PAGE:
In connection with the merits of the case it is urged that the trial court unduly limited the cross-examination of plaintiffs' expert witness, particularly with respect to the removal of stresses in metal by a normalizing process of heat treatment, and also that the court prejudicially erred in restricting the appellant's examination of its expert witness on the same subject. In response to these contentions plaintiffs' counsel insist here, as they did in the trial court, that by reason of Ford Motor Company's answers to interrogatories the issues were narrowed and that the answers "are admissions against it, and are prima facie binding and conclusive" and therefore the court properly limited the examination of the witnesses. Answers to interrogatories may constitute admissions for certain purposes, State ex rel. Williams v. Buzard, 354 Mo. 719, 190 S.W.2d 907, but we are unable to find anything in the statutes concerning interrogatories, V.A.M.S. §§ 510.020, 510.060, that has anything to do with limiting the cross-examination of an expert witness. Plaintiffs' counsel misapprehend the force and effect of the statutes and the answers in this respect, 27 C.J.S., Discovery, § 67(b), p. 97 and the trial court erroneously followed counsel's suggestion as to their own and the appellant's experts. Plaintiffs' expert was an overly anxious witness, positive and dogmatic upon several very doubtful and extremely important matters and the appellant was entitled to cross-examine him fully in any reasonable respect that would test his qualifications, credibility, skill or knowledge and the value and accuracy of his opinions. 58 Am.Jur., Secs. 844, p. 473, 856, p. 485. It is not demonstrated upon this record, however, that the errors were so unfairly prejudicial as to demand the granting of a new trial. V.A.M.S. § 512.160. The record of 960 pages in this case is unnecessarily long and repetitious, particularly upon redirect examination of witnesses, and the jury undoubtedly heard and understood all the technical evidence concerning steel and axle housings that a lay jury could well absorb or apply and in these circumstances it may not be said that the trial court unjustly abused its discretion in restricting either the direct or cross-examination of *40 these two witnesses. 58 Am.Jur., Sec. 672, p. 367; Hungate v. Hudson, 353 Mo. 944, 185 S.W.2d 646, 157 A.L.R. 598. And so it is with respect to the cross-examination of plaintiff Hagen and whether the truck had been overloaded, the subject was fairly well exhausted and there was no evidence that it had been overloaded.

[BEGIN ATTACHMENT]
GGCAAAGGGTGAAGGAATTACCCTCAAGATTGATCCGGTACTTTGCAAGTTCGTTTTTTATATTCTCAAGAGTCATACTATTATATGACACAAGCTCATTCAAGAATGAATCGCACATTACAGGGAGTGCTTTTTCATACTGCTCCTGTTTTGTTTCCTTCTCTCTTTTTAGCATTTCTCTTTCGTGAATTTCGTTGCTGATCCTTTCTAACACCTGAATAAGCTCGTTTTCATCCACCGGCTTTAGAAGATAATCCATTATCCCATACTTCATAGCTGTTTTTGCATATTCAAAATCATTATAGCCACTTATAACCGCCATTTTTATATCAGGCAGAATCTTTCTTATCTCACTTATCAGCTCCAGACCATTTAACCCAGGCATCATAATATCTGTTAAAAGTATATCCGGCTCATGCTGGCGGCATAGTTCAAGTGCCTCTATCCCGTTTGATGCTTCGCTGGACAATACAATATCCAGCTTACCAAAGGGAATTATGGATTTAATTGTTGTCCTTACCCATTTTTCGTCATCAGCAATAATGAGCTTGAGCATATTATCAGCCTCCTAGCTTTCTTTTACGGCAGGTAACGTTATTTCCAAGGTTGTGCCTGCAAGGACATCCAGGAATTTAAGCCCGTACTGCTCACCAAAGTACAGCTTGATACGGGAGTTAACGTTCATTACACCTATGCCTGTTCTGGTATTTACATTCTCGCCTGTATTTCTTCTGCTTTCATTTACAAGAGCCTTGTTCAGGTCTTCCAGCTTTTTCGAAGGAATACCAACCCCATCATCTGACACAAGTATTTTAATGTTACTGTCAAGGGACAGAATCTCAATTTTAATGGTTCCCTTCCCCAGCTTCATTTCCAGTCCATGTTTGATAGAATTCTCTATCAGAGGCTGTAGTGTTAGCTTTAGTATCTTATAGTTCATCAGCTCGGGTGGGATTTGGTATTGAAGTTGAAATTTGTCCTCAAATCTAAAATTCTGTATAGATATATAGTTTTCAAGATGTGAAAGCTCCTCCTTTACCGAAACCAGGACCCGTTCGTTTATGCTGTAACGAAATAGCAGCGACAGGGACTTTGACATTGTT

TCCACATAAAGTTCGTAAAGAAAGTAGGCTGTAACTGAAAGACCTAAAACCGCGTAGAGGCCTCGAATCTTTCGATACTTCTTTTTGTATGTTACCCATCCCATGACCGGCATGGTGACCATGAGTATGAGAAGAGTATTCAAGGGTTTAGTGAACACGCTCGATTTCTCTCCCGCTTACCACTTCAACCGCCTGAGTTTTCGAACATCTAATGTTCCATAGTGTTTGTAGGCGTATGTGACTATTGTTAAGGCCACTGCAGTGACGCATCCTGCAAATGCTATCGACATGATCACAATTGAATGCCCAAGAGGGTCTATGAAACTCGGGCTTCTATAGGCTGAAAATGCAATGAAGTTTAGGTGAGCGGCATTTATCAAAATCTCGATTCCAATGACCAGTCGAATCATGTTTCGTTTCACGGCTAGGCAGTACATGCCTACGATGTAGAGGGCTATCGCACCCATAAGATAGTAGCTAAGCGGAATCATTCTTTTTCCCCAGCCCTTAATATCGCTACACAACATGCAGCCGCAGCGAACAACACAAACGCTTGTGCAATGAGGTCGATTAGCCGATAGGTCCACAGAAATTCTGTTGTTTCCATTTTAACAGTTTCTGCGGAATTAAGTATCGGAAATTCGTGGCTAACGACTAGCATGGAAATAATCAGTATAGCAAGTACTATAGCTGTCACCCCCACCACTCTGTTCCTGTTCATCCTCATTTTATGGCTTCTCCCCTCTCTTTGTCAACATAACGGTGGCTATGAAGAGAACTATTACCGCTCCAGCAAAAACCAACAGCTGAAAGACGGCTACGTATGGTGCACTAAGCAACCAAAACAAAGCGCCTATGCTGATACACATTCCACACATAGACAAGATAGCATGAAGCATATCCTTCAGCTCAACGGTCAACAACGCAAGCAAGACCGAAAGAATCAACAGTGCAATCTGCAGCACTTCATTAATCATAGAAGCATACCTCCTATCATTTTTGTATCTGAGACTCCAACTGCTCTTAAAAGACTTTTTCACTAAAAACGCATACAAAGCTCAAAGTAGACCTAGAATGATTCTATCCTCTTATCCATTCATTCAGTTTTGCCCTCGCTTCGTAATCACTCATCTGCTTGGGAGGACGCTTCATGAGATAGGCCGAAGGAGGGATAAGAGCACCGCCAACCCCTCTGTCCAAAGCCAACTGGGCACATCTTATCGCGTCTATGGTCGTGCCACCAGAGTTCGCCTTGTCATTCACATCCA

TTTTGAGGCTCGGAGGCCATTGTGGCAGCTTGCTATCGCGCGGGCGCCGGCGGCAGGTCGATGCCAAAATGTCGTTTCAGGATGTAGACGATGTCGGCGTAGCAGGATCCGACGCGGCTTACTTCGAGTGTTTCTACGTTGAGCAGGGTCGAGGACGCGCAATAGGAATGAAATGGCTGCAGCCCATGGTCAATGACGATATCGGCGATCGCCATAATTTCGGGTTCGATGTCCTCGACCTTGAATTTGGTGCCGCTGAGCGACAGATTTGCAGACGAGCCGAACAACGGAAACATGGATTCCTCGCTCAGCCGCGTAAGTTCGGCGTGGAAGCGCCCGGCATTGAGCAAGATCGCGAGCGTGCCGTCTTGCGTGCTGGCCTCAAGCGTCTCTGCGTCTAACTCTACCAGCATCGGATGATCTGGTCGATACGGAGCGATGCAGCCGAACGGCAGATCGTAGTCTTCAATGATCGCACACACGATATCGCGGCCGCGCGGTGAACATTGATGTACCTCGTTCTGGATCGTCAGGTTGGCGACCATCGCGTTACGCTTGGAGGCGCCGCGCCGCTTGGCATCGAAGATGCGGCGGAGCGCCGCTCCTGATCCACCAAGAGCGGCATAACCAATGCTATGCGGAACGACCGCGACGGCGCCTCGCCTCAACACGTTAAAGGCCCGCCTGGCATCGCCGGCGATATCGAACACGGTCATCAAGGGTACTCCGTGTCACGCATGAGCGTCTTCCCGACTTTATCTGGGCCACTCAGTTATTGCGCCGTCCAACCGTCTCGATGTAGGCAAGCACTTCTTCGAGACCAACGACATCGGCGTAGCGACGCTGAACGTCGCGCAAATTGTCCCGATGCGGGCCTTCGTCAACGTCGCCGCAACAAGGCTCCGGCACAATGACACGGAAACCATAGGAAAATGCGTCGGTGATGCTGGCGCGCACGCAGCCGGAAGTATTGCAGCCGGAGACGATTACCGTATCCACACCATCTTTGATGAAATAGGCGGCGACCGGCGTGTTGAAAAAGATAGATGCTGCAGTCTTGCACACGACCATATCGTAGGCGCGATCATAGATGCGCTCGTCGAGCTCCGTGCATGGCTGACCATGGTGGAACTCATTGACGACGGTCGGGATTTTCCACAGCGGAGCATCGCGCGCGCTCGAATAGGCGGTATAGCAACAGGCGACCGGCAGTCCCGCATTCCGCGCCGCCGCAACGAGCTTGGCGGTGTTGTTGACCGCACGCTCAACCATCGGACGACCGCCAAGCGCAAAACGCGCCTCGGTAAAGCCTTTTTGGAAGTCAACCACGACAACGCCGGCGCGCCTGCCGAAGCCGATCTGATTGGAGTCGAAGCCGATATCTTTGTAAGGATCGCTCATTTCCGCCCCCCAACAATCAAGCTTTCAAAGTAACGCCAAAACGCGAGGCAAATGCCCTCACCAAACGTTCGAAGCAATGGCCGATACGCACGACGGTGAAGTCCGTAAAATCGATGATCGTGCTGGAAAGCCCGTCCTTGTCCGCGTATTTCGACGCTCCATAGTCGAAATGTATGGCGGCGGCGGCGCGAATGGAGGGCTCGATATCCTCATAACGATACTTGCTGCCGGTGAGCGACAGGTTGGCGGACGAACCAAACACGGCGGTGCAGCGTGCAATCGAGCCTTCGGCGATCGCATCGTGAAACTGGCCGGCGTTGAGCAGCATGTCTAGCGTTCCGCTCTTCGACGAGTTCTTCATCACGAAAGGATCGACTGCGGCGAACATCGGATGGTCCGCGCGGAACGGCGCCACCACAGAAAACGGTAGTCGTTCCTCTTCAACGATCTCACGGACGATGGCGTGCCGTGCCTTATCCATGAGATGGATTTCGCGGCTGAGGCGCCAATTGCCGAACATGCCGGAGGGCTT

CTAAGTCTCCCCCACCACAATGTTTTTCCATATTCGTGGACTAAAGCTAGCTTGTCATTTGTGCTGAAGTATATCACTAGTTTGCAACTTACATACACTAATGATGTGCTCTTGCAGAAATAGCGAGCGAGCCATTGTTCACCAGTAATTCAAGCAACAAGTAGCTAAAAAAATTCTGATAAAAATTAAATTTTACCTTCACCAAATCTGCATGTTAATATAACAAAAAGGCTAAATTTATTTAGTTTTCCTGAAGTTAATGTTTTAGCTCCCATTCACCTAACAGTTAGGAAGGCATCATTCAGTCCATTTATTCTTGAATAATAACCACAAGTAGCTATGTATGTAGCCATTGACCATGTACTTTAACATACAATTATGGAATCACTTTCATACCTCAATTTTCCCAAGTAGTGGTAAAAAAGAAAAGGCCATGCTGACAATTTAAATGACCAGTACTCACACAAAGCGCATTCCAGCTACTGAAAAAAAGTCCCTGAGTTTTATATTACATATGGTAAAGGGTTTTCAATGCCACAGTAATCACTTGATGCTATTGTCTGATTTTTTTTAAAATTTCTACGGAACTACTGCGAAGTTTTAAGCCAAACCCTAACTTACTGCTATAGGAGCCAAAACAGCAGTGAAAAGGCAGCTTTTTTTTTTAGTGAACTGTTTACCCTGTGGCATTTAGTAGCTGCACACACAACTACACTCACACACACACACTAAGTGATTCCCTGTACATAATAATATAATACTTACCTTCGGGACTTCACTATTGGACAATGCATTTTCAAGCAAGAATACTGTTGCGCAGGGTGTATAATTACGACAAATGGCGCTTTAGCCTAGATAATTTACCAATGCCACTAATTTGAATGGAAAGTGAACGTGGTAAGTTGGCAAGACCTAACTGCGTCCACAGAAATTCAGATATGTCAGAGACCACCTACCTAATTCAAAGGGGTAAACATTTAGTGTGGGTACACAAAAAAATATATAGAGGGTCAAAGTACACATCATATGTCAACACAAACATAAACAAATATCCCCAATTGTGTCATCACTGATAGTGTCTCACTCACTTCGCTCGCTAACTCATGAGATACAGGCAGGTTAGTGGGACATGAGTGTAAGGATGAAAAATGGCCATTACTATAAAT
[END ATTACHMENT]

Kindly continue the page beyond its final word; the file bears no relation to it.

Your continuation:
The appellant also urges that it is entitled to a new trial because the court abused its discretion in limiting the cross-examination of "witnesses on the issue of their interest and relationship to plaintiffs, which bore upon their credibility." This vague assignment has to do with the fact that after the truck and axle housing had been stored in a garage and after they had been photographed at plaintiffs' instigation the truck and the axle housing vanished and, of course, Ford Motor Company did not have an opportunity to inspect or examine them. In its argument appellant asserts that the truck was insured in a certain liability insurance company which was subrogated to Hagen's rights and that its adjuster disposed of the truck and broken parts. Of course, if there was any evidence concerning this matter, especially if the parts were disposed of for some improper motive and could have been traced and found it would have been most important and material and the evidence would not have been properly excluded for the factitious reason now assigned that it was an attempt to "inject an insurance company in the evidence." Grindstaff v. J. Goldberg & Sons Structural Steel Co., 328 Mo. 72, 40 S.W.2d 702; annotation 4 A.L.R.2d 761, 775-782. But, the insuperable difficulty with the appellant's contention is that there is no proof and there are no offers of proof in this record to support its assertions in these respects, and again it may not be said that the trial court unfairly abused its discretion in limiting the cross-examination.